In 1999, a crucial foundation of the legality of electronic commerce was created. This law, called the Uniform Electronic Transactions Act, or UETA, sought to enact uniform rules for electronic transactions and electronic signatures for all states in the USA. At the time, states had varying rules, which caused confusion just at the time when electronic commerce was becoming crucial to the economy.
UETA, a precursor to the ESIGN Act, has been adopted by 47 U.S. states (along with the District of Columbia and the U.S. Virgin Islands). It stipulates that when a law requires either a writing or a signature, an electronic record or an electronic signature can satisfy that requirement when the parties to the transaction have agreed to proceed electronically.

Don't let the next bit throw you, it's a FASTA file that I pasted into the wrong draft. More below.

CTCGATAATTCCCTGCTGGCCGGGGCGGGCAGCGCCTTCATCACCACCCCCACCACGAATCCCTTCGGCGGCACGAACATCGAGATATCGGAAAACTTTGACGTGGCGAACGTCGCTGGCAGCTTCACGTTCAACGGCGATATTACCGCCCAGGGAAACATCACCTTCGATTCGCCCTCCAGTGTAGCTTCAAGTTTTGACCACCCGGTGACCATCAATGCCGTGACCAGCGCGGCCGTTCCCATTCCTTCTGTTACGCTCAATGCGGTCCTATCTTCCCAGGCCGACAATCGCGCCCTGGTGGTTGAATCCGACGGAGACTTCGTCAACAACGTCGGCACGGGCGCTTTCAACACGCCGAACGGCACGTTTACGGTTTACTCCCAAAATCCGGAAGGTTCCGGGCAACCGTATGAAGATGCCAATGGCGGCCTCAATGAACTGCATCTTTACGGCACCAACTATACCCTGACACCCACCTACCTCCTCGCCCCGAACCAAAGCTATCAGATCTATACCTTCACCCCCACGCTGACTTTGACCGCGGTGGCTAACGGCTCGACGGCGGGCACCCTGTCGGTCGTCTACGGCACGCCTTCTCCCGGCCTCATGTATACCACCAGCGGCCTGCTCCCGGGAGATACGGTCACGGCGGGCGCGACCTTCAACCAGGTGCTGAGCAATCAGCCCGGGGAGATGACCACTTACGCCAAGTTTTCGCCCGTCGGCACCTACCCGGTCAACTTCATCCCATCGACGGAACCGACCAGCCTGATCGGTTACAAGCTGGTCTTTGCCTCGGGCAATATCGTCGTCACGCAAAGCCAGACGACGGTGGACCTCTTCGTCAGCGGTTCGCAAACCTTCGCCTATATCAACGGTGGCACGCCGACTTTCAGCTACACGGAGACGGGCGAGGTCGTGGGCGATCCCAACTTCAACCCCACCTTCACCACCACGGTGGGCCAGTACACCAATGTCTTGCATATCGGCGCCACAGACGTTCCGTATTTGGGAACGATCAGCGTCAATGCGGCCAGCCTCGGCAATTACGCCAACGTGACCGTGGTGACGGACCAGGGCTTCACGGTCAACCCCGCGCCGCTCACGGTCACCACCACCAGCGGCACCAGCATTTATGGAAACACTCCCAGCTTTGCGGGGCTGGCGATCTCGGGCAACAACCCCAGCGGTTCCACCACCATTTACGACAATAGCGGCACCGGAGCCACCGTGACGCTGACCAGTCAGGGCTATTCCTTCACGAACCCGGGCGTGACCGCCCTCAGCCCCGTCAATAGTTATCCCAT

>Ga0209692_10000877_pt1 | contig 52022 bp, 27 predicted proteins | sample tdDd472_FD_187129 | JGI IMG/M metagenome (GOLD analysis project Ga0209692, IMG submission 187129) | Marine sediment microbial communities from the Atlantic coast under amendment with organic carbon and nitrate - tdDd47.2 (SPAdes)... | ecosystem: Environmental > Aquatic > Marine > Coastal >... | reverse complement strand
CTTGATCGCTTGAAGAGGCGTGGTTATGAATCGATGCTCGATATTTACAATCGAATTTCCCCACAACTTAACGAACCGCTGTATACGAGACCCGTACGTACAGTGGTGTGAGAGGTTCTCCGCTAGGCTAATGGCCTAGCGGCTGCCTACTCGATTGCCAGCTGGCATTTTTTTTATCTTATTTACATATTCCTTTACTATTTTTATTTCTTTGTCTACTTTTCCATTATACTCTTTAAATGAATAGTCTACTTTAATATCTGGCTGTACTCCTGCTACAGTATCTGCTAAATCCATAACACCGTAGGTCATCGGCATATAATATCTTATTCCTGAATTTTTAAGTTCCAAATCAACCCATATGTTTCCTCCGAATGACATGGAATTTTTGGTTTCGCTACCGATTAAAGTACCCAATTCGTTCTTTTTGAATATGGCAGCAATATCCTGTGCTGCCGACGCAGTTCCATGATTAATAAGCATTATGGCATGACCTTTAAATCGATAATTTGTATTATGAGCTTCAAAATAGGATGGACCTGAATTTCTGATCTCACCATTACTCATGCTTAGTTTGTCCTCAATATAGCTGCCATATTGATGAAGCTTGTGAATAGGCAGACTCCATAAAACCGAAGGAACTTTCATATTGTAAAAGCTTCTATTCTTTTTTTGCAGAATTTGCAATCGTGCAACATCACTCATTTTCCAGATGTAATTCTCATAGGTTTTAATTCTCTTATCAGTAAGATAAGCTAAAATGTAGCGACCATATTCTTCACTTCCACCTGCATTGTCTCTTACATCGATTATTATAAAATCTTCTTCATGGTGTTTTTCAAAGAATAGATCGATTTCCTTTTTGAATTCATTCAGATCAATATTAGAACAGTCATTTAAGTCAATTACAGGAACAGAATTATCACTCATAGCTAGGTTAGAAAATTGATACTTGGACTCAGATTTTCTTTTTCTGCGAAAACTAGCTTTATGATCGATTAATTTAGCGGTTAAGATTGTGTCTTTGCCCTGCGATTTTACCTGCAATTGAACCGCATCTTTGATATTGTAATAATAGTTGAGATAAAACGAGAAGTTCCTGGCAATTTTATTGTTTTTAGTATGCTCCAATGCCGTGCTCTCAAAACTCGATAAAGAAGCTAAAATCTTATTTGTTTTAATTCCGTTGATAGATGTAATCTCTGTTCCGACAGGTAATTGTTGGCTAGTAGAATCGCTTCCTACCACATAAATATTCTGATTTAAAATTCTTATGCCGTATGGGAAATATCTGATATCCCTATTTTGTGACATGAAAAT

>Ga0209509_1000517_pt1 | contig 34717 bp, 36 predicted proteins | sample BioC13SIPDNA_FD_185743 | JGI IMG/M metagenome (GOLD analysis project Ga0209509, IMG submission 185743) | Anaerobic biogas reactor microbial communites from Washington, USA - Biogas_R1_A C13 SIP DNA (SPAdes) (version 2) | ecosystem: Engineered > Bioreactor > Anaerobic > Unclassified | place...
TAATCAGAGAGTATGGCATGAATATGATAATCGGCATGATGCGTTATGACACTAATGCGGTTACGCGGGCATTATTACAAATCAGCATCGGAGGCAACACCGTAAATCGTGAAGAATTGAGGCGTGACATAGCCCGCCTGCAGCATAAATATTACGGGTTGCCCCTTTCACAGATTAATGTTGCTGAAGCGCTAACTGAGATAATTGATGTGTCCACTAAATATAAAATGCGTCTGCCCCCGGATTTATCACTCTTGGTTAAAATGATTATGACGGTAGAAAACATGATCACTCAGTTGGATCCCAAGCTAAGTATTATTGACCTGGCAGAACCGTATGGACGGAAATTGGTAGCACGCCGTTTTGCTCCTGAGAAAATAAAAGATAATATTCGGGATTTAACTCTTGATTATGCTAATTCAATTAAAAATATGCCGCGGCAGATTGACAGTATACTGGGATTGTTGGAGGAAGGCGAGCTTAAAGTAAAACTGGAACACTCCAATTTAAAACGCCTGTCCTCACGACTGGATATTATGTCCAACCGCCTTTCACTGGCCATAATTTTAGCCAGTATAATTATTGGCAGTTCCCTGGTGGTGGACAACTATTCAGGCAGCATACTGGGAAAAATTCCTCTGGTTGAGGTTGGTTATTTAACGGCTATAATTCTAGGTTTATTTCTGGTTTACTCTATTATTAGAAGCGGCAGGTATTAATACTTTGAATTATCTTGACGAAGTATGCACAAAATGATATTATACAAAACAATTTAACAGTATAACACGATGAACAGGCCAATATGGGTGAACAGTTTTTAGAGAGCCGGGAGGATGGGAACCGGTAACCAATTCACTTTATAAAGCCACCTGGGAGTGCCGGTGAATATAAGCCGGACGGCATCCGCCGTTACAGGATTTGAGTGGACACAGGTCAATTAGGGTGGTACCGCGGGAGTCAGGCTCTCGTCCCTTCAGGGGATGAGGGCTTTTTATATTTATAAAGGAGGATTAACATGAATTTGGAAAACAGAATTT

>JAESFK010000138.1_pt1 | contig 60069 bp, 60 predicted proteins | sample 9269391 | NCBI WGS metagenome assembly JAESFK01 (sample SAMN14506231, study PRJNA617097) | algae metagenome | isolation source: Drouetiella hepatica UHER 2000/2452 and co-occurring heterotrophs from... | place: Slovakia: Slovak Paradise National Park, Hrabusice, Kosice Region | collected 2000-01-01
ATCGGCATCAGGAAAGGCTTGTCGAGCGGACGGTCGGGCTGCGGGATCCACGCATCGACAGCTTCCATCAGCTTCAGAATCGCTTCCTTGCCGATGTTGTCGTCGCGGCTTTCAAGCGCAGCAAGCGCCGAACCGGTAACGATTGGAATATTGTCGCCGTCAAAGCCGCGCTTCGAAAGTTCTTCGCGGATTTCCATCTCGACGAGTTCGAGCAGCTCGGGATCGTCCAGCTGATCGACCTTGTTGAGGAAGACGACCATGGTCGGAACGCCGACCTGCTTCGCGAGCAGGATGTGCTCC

Both UETA and ESIGN provide the following:
- No contract, signature, or record shall be denied legal effect solely because it is in electronic form
- A contract relating to a transaction cannot be denied legal effect solely because an electronic signature or record was used in its formation
As a benefit for all ESRA members and visitors, the entire UETA law is contained here.